Trip #4 – Burning Hanukkah Candles. This time we drove west, picking up an old friend at the retirement home where he lives north of Stratford. Again, we drove through lovely countryside to get there. An added bonus was going into Stratford to a place which permitted us to burn Hanukkah candles. I was pleased to find a way for the three of us to revive our thirty-year tradition of setting up a menorah and watching the dancing coloured candles in darkness for 45 minutes or more before they burned themselves out.
Farm near Glen Allan, Ontario
Trip #5 – To Dorking and the Country Sisters. One Saturday, we delivered a book in Elmira, then headed west on the old Hwy. 86. We had passed Dorking Groceries & Home Baking, run by Markham Mennonites, many times when it wasn’t open, and had determined to stop in when it was open. We bought some Christmas cookies from a good saleswoman who would have sold us the whole store! We also ate a very basic lunch at Country Sisters just up the road, and could also have reveled in lots of their yummy-looking Christmas baking.
Looking back on these drives, I think they were not so much about “seizing the day” as about “graciously receiving the day”. For they included Advent time seeing old friends, viewing beautiful artwork and going on retreat, as well as driving through the sunny southwestern Ontario countryside. “Seizing the day” sounds too forceful – violent even- for our gentle endeavors.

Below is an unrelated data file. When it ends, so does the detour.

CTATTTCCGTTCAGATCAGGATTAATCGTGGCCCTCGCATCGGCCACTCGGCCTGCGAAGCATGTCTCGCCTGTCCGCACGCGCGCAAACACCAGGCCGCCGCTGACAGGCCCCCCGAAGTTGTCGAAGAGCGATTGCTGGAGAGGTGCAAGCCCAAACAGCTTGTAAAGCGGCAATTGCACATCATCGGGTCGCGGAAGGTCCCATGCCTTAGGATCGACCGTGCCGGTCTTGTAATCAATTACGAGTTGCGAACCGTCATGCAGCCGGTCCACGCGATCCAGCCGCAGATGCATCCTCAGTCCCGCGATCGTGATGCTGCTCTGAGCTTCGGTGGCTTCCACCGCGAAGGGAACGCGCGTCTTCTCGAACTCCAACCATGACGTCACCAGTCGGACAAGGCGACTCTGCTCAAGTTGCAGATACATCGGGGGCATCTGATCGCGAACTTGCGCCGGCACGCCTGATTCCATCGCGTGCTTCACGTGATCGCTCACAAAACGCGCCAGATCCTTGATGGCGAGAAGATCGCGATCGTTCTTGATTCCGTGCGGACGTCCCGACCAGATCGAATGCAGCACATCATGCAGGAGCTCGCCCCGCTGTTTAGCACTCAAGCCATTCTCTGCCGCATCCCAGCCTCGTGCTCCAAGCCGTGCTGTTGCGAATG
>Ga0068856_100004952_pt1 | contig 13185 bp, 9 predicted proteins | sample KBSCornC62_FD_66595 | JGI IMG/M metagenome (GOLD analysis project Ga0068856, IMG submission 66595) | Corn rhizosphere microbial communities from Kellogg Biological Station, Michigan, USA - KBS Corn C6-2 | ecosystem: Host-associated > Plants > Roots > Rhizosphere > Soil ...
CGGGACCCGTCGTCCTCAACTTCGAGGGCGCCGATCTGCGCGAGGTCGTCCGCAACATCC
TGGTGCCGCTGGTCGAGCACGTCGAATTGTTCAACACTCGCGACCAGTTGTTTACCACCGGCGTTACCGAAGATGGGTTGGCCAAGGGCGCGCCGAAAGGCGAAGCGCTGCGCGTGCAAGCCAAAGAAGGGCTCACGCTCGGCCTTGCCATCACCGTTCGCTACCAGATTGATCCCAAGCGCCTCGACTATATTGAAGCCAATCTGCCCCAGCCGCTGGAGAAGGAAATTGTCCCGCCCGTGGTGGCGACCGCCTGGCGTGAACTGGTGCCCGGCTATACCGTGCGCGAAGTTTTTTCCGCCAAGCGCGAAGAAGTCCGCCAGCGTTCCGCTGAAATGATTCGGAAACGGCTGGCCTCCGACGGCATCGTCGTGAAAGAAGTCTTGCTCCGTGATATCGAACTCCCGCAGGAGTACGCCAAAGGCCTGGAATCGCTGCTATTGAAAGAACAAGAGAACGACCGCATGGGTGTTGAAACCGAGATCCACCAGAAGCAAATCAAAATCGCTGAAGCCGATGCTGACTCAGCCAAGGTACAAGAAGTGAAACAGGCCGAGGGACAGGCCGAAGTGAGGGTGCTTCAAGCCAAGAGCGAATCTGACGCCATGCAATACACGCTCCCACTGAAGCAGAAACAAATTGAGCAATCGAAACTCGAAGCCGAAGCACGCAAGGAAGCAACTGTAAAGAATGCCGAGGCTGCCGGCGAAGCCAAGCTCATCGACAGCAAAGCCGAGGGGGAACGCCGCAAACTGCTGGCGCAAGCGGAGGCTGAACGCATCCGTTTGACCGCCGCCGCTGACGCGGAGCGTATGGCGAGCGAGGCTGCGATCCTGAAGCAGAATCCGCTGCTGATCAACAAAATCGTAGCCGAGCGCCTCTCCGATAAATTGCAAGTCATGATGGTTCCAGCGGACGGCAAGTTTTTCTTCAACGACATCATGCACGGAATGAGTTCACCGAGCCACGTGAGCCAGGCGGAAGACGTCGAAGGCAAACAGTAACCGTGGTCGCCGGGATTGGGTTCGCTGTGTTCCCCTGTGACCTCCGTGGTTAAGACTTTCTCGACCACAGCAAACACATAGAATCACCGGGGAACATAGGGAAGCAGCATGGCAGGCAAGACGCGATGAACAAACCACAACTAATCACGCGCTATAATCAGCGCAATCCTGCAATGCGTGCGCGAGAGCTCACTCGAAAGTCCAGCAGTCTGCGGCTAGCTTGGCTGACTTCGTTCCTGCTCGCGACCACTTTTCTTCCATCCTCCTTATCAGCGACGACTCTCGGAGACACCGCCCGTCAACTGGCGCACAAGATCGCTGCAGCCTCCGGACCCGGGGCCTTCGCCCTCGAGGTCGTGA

Christmas blessings to all as you visit with family and friends. And, if you’re driving in the countryside in daylight (especially in sunshine!), take a moment to let your eyes and your spirit graciously receive what you see…
Question for Reflection:
What’s the difference for you between “seizing the day” and “graciously receiving the day”? Which stance beckons you as Christmas nears?
Cradled in a safe space…Enveloped in a familiar joy…Transported to marvelous destinations I already know….How else can I describe my musical journey of the past weekend?
First of all, Handel’s Messiah. Why does the excitement build each year as I anticipate going to the Centre in the Square to be enfolded by 120 voices from the Grand Philharmonic Choir, plus members of the K-W Symphony and soloists?